Business post must always get through
Side hustles, start-ups and other virtual businesses looking to avoid fixed premises costs need to make sure they have a mailing address where everyone can reach them.
Many companies use so-called ‘virtual’ addresses to avoid using their home address on business correspondence or on the public register at Companies House, but many mail handling services restrict their service to cover only identifiably ‘official’ correspondence such as from HMRC or Companies House.
But using this type of restricted service, where non-official mail is returned to sender or simply destroyed, could mean companies are breaking the law, if letters from consumers never reach the attention of the business they have been sent to.
A registered office address “to which all communications and notices may be addressed” is a legal requirement for any limited liability company under Section 86 of the Companies Act 2006.
Where there are no physical premises, a company director’s home address can be used for the registered office, but many prefer to keep that private, instead using a mailing service provider. Using this sort of service is legal, and statutory requirements under anti-money laundering legislation govern their use, but company directors have a responsibility to ensure the service they buy complies with their legal responsibilities.
As well as obligations under the Companies Act, any limited liability company that uses a registered office address through a service provider and knowingly agrees to receive only ‘official’ correspondence could be committing an offence under Regulation 8(1) of The Consumer Protection from Unfair Trading Regulations 2008. This hazard was highlighted recently by the City of London Trading Standards Service, where many providers are based, and they are urging companies to check exactly what they have signed up for.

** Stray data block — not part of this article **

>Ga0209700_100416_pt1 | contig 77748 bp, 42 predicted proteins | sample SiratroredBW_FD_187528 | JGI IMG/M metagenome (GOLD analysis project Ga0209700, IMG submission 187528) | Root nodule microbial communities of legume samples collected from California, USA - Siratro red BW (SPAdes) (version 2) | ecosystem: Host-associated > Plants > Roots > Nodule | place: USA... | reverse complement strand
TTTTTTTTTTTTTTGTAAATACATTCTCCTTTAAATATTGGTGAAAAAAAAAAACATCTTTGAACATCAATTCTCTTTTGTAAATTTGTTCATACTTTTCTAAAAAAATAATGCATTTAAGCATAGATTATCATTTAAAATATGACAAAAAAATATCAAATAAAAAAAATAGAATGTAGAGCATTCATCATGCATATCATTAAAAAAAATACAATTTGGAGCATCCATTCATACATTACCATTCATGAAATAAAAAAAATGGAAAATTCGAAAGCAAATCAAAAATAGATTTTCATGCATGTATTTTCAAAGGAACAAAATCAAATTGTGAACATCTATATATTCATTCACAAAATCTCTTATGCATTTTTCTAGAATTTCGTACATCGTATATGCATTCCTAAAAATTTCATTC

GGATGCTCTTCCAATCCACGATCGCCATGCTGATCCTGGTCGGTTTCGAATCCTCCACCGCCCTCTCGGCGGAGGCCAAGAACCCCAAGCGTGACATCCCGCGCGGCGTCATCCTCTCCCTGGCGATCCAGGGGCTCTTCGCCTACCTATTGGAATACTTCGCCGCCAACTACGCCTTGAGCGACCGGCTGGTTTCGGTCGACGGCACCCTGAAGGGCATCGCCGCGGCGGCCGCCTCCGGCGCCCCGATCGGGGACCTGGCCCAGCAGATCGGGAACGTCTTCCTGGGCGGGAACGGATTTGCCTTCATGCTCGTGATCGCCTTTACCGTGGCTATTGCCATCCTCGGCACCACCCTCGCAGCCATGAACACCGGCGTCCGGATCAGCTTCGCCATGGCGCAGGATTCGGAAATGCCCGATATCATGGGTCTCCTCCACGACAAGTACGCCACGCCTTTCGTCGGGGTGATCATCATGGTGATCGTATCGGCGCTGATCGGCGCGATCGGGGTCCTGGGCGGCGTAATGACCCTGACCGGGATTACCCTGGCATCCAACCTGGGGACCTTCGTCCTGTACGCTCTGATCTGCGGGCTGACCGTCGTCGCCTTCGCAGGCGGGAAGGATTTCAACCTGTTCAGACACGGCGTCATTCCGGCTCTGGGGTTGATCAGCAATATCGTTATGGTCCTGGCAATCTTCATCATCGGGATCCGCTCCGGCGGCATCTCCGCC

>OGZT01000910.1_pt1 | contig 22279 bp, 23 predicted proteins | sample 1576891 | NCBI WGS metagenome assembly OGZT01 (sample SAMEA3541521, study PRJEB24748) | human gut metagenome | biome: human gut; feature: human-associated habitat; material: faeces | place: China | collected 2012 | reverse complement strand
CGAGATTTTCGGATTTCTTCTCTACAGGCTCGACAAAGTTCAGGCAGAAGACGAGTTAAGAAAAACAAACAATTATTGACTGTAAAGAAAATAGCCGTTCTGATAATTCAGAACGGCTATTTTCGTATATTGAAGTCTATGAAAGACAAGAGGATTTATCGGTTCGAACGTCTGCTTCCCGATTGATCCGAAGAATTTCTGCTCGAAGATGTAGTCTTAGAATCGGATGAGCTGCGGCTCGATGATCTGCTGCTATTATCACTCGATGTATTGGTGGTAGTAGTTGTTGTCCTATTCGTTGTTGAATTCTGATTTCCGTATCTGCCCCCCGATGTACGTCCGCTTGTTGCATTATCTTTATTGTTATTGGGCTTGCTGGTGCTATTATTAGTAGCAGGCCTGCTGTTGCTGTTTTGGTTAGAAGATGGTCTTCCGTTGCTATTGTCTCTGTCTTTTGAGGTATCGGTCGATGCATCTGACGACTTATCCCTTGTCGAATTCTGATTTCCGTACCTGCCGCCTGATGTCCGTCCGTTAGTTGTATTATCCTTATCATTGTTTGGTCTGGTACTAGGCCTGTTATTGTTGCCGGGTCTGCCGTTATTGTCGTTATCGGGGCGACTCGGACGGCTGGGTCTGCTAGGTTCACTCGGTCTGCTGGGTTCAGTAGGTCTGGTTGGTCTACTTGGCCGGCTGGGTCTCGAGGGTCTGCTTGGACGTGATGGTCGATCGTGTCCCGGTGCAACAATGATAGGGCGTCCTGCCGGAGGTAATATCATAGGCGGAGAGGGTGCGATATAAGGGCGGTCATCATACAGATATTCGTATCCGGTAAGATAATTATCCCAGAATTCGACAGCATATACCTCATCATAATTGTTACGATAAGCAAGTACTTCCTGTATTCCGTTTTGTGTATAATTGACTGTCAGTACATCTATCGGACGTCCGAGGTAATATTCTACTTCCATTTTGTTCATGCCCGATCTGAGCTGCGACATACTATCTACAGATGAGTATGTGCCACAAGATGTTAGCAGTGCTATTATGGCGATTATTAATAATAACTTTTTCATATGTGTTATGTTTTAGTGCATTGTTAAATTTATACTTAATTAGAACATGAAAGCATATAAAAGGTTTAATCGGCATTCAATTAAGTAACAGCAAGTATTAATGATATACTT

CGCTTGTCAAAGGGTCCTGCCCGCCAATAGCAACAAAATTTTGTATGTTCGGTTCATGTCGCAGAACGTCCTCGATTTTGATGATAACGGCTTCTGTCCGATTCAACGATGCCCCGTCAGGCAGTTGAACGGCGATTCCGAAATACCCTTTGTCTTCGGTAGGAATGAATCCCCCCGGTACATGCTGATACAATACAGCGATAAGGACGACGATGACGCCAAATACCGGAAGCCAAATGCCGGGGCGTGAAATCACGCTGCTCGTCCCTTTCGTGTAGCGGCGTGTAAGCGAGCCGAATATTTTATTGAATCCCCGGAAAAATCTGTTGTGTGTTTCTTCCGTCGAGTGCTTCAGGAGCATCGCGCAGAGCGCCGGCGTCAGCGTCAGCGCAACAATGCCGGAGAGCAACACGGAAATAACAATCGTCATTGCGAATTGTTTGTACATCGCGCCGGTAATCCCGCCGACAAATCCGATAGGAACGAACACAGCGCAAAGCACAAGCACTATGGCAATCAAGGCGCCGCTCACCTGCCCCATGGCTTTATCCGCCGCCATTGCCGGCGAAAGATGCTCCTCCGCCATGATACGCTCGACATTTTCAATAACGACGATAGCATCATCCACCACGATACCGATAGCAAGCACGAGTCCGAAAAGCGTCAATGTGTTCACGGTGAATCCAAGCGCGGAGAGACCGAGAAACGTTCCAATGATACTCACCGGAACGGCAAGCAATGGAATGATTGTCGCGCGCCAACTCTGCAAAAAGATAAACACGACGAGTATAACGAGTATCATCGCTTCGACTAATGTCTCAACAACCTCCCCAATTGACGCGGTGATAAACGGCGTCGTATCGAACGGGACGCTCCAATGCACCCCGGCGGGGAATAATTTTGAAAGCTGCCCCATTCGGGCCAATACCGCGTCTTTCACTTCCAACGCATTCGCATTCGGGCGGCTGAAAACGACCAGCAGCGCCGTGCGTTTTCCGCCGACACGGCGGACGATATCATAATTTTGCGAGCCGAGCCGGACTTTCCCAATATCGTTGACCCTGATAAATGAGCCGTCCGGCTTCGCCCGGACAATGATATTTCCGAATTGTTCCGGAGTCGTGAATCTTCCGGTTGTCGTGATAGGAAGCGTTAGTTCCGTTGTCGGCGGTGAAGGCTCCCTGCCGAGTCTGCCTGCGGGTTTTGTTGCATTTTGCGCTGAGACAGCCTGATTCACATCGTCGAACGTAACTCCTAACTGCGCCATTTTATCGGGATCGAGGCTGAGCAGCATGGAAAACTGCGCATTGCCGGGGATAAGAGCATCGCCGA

This is just one aspect of company formation and operation that may not be identified in the excitement of getting a new business off the ground. Without previous experience, founders may not realise the very real responsibilities that a company director carries. Making sure that all post can reach you is one very simple thing to get right, and the cost of getting it wrong could be significant. It’s not just potential penalties, it’s a black hole in customer service terms, which can directly impact reputation.
A regular company health check with a professional is a good idea, as it’s not just at set up where directors need to check they have covered all bases: legislation is always changing and a growing company may have additional responsibilities.
Limited companies also need to ensure that they comply with the Companies (Trading Disclosures) Regulations 2008. This brought together various regulations from different areas of law to set out all the ways in which a company must make public its registered name and other registration details, and how the company must respond to enquiries.
This includes that all business letters, order forms or websites must include the registered company name, place of registration, registered number and address of registered office. The registered name must also be displayed on communications such as notices, cheques, orders for money, goods or services, invoices, receipts and other forms of business correspondence or documentation including signage at premises.
For sole traders and partnerships there are fewer rules, but there is still a requirement to make sure that customers and suppliers know who they are dealing with and how to make contact. Where business is carried on under a trading name, then the full name of the owner or partners must be displayed, together with an address where correspondence can be received, and legal documents served. This must be displayed at any premises where customers visit, and included in any communication, such as letters, invoices and the business website. Larger partnerships do not have to list all named partners if they make the list available via other routes.